October 29, 2012

State Roundup, October 29, 2012

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STORM SANDY: Gov. Martin O’Malley canceled today’s early voting in Maryland due to Hurricane Sandy’s expected arrival. Government offices and schools around the region also have announced that they are closed today, and some flights out of Baltimore-Washington International Thurgood Marshall Airport have been canceled, writes Chris Korman for the Sun.

Gov. O’Malley urged people in his state to heed the warnings and finish taking precautions for the massive storm formed by Hurricane Sandy that is barreling toward the Mid-Atlantic, writes Megan Poinski for the Washington Times.

Besides canceling early voting, O’Malley has cautioned Marylanders of impending power outages and damage, reports Alex Jackson in the Capital-Gazette. “This is a serious, killer storm,” O’Malley said Sunday. “It’s important that everyone is vigilant.”

Natalie McGill of the Gazette writes that U.S. Sen. Barbara Mikulski looked at a radar on weather forecaster Dan Petersen’s computer screen Sunday as he said he has never seen a hurricane like the impending Hurricane Sandy bring this much snow. “This is amazing,” Petersen said. “It’s actually creepy,” Mikulski replied to sounds of laughter. “It’s like a [Steven] Spielberg movie.”

EARLY VOTING CROWDS: Voters in the District and Maryland overwhelmed election officials at several polling places Saturday when the larger-than-expected crowds took advantage of the first day of early voting to cast ballots, Tim Craig and Mike DeBonis of the Post report.

Pamela Wood of the Capital-Gazette reports that a combination of hot issues on the ballot and an impending storm drove thousands of Anne Arundel County residents to early voting centers on Saturday, causing long lines and significant waits.

What Accokeek resident Yvette Darnaby said she thought would be a quick trip to the Oxon Hill Library to cast an early vote for the 2012 General Election ended up being a two-hour-long wait, writes Natalie McGill in the Gazette. Darnaby added that she’d probably vote in hour three.

GERRYPANDERING: Princeton professor Nolan McCarty, who has studied the effects of gerrymandering on the American public, writes that even if its effects on polarization are as small as he believes them to be, the practice of elected politicians drawing districts for themselves and their political allies is an invitation to overt corruption.

What would a non-gerrymandered state of Maryland look like? College students redraw the districts without regard to politics, but keep the Voting Right Act in mind, and the remapping looks positively normal, writes the Washington Post.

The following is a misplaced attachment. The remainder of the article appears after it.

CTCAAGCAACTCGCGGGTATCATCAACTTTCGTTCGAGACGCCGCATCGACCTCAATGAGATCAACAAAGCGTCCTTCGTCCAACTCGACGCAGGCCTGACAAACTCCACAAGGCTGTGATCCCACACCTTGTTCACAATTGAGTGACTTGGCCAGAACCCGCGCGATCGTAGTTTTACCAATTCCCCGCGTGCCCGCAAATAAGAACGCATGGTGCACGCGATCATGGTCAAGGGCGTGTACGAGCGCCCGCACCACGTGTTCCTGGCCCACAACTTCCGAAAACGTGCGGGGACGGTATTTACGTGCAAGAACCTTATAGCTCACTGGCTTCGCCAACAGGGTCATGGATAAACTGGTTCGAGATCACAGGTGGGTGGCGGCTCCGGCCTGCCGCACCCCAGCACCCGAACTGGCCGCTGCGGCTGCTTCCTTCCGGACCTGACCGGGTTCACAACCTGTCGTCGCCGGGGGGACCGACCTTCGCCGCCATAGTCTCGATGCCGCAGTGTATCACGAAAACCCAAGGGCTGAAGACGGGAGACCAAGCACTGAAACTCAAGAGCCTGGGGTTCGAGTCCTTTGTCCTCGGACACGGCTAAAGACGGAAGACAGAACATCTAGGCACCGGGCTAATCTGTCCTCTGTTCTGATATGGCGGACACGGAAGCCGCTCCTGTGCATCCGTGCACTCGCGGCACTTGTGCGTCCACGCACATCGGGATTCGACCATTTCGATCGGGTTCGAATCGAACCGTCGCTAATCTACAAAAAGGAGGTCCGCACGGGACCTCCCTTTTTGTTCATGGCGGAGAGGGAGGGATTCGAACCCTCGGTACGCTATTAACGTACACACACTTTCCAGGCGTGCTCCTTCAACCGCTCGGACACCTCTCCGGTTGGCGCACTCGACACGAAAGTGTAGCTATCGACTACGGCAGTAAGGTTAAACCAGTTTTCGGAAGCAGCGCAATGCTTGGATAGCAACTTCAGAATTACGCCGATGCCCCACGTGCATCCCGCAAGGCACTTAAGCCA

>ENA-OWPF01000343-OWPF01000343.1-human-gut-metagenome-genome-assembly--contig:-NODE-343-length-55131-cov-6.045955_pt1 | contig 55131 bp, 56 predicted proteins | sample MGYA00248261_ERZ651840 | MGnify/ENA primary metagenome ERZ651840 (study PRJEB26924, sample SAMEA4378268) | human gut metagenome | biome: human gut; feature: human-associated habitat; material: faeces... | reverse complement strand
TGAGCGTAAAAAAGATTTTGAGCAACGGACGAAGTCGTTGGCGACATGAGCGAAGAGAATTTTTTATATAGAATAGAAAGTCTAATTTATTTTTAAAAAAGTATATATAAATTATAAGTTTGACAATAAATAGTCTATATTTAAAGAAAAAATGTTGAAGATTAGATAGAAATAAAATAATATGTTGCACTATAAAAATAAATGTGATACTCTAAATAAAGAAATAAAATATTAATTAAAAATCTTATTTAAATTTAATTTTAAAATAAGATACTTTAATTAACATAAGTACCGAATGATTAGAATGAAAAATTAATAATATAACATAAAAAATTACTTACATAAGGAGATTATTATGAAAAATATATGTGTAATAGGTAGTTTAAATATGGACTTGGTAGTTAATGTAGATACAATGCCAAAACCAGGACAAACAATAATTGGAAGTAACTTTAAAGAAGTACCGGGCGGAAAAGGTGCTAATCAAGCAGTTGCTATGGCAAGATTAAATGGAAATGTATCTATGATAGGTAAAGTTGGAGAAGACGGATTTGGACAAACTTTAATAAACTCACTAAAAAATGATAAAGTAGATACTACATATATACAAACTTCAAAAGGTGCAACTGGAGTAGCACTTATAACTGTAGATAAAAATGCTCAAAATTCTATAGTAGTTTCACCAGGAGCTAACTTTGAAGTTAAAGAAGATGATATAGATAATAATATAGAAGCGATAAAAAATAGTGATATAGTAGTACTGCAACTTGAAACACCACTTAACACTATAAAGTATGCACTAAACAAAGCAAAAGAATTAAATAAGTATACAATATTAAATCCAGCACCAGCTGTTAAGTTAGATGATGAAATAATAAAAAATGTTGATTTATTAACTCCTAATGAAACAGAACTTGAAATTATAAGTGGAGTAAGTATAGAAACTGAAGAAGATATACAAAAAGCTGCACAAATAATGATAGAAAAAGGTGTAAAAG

BALLOT QUESTIONS & BLACK CHURCHES: Not since Maryland voters were asked to weigh in on abortion 20 years ago has a ballot so deeply drawn church leaders in to the state’s political fray, write the Post’s Aaron Davis and Hamil Harris. And for the 800 mostly black churches in Prince George’s County, the issues behind several of the ballot questions has resounded forcefully.

ONE LONG BALLOT: Rachel Baye of the Washington Examiner reports that Maryland voters will face an historically long ballot on Nov. 6, and with so many items to vote for, some could be overlooked, experts warn.

GAMBLING JOBS: The executive standing behind the job fair table had plenty to offer: spa receptionist, advertising account manager, cocktail server — 112 jobs in all. But when a 26-year-old student at Prince George’s Community College looked at the list, he realized there was a problem. They are all in Las Vegas. That’s when the executive switched to political mode and urged passage of Question 7, write Miranda Spivack and Victor Zapana in the Post.

ROCKY GAP & REFERENDUM: Matthew Bieniek of the Cumberland Times-News writes that the upcoming vote on legalizing table games may dictate the timing and precise plans for changing the Rocky Gap conference center into a gaming parlor and the timing of rebuilding lost conference space.

BLOOMBERG IN BALTIMORE: New York City Mayor Michael Bloomberg traveled down to Baltimore’s Harbor East neighborhood Friday to urge passage of same-sex marriage when Marylanders go to the polls this election. Bloomberg joined Gov. O’Malley and Baltimore Mayor Stephanie Rawlings-Blake, the Sun’s Luke Broadwater reports.

GAY CURRICULUM? The two sides in Maryland’s same-sex marriage debate clashed Friday over a new television ad from opponents that warns that if Question 6 passes, “schools could teach that boys can marry boys,” writes John Wagner in the Post. Marylanders for Marriage Equality, the group seeking to uphold the state’s gay nuptials law, called the ad a scare tactic, arguing that curriculum decisions are made by school boards.

SANS MORMONS: Michelle Boorstein of the Post reports that Maryland activists working to overturn same-sex marriage have had to get used to one surprising absence from their religious coalition: Mormons.

POLL TIES SAME-SEX MARRIAGE: As the Nov. 6 election nears, likely Maryland voters are evenly divided on whether to make same-sex marriage legal in the state after opposition has grown in recent weeks, while most oppose expanding gambling, write Annie Linskey and Michael Dresser about a new opinion poll conducted for The Baltimore Sun.